Most customer service, isn’t.
It’s just a convincing facade of tenderness and compassion. A plausible facsimile of care. An insincere illusion of warmth expressed through repetitive, predictable and joyless pre approved scripts, performed over and over again.
And it breaks my heart, but at the same time, can you blame them? Can you honestly fault the employees for having an apathetic attitude towards their company, their products and their customers?
Of course not. They’re treated like crap. It’s the corporate version of bullying. The kids who beat up other kids are victims first. They’re passing on the pain inflicted upon them from their chaotic home life. It’s organizational transference at its cruelest.
Proving, that customer service, like most things, starts at home.
Years ago, I wrote a case study about a famous electronics company. After fifty profitable years in business, their brand finally began to experience significant market decline. Partly because of inventory issues, partly because of cultural shifts, but primarily because management didn’t treat their employees well. Team members were just cogs in the machine, pardon the pun.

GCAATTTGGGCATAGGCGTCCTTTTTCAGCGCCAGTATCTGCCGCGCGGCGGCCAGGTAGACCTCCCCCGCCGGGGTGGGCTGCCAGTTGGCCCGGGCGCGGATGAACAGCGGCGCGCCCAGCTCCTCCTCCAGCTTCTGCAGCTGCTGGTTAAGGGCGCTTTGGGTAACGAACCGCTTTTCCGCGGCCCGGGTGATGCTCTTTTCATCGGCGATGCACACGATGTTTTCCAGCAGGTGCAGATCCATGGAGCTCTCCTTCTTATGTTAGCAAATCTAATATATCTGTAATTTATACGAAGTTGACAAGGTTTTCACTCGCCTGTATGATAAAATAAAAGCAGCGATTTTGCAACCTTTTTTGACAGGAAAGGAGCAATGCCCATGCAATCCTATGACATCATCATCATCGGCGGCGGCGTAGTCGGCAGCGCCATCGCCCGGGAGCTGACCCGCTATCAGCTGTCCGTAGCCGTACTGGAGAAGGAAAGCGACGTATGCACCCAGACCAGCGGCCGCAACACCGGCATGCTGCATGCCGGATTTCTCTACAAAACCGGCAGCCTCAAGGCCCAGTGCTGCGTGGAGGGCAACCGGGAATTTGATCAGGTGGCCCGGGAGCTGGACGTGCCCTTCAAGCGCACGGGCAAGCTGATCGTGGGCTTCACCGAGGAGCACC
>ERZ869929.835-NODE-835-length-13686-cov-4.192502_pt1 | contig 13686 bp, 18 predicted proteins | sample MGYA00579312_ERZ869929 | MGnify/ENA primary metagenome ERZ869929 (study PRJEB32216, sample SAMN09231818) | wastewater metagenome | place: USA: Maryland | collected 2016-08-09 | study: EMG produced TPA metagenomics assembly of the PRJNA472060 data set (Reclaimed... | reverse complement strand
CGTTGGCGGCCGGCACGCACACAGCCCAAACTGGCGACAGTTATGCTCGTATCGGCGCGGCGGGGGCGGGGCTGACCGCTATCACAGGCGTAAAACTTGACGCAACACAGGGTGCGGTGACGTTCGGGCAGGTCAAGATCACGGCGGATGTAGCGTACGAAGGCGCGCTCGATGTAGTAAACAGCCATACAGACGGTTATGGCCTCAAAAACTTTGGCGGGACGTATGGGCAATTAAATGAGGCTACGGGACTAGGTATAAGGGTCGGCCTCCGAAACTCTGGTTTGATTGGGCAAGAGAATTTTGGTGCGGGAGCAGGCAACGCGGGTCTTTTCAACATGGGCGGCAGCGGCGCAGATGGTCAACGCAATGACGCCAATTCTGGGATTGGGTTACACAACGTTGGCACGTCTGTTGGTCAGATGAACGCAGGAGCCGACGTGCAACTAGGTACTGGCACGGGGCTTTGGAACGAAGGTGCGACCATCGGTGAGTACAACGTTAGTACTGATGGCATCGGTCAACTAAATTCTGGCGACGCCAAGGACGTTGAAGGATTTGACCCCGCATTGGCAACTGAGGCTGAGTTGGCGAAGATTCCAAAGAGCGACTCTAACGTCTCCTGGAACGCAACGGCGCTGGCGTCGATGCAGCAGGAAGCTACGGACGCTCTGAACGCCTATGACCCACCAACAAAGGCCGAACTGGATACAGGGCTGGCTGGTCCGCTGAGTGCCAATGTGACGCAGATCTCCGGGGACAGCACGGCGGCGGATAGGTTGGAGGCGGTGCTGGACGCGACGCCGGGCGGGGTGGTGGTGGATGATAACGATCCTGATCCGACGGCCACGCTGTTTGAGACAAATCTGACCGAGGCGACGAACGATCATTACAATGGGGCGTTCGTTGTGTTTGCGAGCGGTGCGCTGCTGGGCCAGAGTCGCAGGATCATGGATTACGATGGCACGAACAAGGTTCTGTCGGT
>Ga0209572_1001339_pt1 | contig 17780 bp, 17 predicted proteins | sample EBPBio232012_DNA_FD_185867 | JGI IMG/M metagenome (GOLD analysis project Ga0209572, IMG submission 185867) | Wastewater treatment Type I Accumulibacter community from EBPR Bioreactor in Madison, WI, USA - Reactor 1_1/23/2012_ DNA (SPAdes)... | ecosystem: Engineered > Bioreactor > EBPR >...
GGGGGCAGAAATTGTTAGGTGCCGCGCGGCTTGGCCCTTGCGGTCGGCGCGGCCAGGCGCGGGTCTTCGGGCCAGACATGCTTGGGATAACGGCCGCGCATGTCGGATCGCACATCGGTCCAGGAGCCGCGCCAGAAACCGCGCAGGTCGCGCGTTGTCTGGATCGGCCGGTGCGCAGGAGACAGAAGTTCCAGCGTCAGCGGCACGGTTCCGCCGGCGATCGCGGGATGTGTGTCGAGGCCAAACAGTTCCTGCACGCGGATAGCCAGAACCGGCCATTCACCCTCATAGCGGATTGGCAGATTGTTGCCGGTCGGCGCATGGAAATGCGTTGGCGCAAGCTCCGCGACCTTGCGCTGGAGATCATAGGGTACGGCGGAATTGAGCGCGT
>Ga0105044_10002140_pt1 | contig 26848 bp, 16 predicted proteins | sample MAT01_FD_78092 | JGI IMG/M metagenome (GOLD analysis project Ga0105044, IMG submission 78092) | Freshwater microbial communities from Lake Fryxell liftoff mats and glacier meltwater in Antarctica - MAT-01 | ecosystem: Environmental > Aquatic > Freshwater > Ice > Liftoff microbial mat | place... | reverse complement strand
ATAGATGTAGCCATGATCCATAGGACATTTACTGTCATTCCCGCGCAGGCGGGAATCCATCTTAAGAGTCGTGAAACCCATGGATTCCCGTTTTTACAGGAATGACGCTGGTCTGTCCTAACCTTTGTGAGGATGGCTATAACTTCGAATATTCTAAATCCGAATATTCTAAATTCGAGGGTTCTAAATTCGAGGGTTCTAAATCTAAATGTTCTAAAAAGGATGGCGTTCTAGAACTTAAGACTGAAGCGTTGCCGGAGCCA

No wonder annual workplace studies consistently reported them as the second worst company to work for in the country.
That’s what we, as consumers, must recognize. Any time we have a horrific customer service experience, before shooting the messenger, we ought to have some compassion for the frontline and shoot the one who manages the messenger.
Because that’s where the problem begins.
Zappos famously created a workplace worth coming to, where employees were allowed to do what they love in an environment that wanted them to do it. They crafted a culture where people were cherished for what they contributed to the world. And as a result, that experience was transferred to their customers. Whose loyalty to the brand is beyond fanatical.
Same process, different result.
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What attitude are your employees passing on to your customers?
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That Guy with the Nametag
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